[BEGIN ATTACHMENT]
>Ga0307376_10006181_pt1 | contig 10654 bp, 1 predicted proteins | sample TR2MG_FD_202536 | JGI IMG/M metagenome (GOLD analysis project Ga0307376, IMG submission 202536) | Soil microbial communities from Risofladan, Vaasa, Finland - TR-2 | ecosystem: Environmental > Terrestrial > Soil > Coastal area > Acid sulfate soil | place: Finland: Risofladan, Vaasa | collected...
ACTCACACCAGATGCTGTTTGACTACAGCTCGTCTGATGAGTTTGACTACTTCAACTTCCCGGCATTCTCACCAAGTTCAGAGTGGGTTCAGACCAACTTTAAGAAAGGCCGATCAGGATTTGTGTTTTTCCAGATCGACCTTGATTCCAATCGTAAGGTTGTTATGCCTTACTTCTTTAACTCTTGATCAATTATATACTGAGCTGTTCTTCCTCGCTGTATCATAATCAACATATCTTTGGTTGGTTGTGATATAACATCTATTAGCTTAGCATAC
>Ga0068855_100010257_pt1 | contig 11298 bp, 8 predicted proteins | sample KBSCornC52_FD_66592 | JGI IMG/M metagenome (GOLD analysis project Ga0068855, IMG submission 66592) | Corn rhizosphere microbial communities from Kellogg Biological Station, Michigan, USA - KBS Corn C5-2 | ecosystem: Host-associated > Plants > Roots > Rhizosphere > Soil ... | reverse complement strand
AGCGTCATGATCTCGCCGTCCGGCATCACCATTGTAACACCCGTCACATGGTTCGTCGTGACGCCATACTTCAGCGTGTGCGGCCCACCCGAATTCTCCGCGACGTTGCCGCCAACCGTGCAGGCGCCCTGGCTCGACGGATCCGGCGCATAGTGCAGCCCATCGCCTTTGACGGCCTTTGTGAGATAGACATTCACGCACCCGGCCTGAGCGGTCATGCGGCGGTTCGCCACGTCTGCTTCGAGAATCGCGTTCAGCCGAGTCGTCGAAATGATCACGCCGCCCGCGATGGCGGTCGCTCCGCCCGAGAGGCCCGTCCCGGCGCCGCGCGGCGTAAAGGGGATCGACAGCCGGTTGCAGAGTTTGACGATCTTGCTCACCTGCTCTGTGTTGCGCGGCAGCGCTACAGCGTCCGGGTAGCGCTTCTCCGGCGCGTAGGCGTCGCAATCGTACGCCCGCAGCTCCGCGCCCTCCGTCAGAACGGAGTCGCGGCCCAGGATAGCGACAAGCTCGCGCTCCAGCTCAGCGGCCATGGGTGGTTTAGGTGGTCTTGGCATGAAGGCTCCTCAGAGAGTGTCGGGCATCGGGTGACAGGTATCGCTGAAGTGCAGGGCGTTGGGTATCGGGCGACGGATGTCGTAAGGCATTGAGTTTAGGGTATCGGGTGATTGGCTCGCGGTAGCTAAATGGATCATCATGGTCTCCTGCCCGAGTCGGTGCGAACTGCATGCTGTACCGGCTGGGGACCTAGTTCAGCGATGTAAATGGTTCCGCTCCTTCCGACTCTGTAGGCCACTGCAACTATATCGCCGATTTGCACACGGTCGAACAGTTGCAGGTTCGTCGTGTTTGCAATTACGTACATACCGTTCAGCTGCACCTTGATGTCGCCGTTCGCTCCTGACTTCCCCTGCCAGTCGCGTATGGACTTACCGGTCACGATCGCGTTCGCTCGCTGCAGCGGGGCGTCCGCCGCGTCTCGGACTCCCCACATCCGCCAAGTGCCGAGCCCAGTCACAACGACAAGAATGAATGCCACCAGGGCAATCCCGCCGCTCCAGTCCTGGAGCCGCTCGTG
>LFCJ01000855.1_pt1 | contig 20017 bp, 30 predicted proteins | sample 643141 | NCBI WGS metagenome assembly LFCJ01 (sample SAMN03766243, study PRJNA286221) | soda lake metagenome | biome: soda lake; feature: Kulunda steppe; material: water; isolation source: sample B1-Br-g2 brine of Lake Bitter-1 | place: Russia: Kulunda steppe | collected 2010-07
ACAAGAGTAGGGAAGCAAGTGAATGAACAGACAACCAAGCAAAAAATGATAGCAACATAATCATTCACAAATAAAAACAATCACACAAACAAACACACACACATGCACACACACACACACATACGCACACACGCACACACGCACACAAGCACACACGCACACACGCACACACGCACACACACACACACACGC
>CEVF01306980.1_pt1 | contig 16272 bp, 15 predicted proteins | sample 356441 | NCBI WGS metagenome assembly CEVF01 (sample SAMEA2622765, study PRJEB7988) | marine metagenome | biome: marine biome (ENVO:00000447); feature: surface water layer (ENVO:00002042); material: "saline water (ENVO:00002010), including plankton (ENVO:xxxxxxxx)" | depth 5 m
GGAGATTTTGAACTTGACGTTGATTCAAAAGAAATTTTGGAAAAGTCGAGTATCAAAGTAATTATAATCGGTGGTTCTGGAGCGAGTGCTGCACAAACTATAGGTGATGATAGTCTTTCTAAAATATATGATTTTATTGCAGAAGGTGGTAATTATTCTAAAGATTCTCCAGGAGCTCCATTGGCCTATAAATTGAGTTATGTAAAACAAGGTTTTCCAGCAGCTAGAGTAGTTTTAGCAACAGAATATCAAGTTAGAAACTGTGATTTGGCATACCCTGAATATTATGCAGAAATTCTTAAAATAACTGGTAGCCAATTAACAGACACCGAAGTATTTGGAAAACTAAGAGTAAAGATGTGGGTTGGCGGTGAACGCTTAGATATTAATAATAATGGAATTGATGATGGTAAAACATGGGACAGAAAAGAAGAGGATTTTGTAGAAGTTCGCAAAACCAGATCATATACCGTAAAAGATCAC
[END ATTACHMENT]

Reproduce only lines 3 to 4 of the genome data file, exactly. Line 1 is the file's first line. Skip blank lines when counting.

>Ga0068855_100010257_pt1 | contig 11298 bp, 8 predicted proteins | sample KBSCornC52_FD_66592 | JGI IMG/M metagenome (GOLD analysis project Ga0068855, IMG submission 66592) | Corn rhizosphere microbial communities from Kellogg Biological Station, Michigan, USA - KBS Corn C5-2 | ecosystem: Host-associated > Plants > Roots > Rhizosphere > Soil ... | reverse complement strand
AGCGTCATGATCTCGCCGTCCGGCATCACCATTGTAACACCCGTCACATGGTTCGTCGTGACGCCATACTTCAGCGTGTGCGGCCCACCCGAATTCTCCGCGACGTTGCCGCCAACCGTGCAGGCGCCCTGGCTCGACGGATCCGGCGCATAGTGCAGCCCATCGCCTTTGACGGCCTTTGTGAGATAGACATTCACGCACCCGGCCTGAGCGGTCATGCGGCGGTTCGCCACGTCTGCTTCGAGAATCGCGTTCAGCCGAGTCGTCGAAATGATCACGCCGCCCGCGATGGCGGTCGCTCCGCCCGAGAGGCCCGTCCCGGCGCCGCGCGGCGTAAAGGGGATCGACAGCCGGTTGCAGAGTTTGACGATCTTGCTCACCTGCTCTGTGTTGCGCGGCAGCGCTACAGCGTCCGGGTAGCGCTTCTCCGGCGCGTAGGCGTCGCAATCGTACGCCCGCAGCTCCGCGCCCTCCGTCAGAACGGAGTCGCGGCCCAGGATAGCGACAAGCTCGCGCTCCAGCTCAGCGGCCATGGGTGGTTTAGGTGGTCTTGGCATGAAGGCTCCTCAGAGAGTGTCGGGCATCGGGTGACAGGTATCGCTGAAGTGCAGGGCGTTGGGTATCGGGCGACGGATGTCGTAAGGCATTGAGTTTAGGGTATCGGGTGATTGGCTCGCGGTAGCTAAATGGATCATCATGGTCTCCTGCCCGAGTCGGTGCGAACTGCATGCTGTACCGGCTGGGGACCTAGTTCAGCGATGTAAATGGTTCCGCTCCTTCCGACTCTGTAGGCCACTGCAACTATATCGCCGATTTGCACACGGTCGAACAGTTGCAGGTTCGTCGTGTTTGCAATTACGTACATACCGTTCAGCTGCACCTTGATGTCGCCGTTCGCTCCTGACTTCCCCTGCCAGTCGCGTATGGACTTACCGGTCACGATCGCGTTCGCTCGCTGCAGCGGGGCGTCCGCCGCGTCTCGGACTCCCCACATCCGCCAAGTGCCGAGCCCAGTCACAACGACAAGAATGAATGCCACCAGGGCAATCCCGCCGCTCCAGTCCTGGAGCCGCTCGTG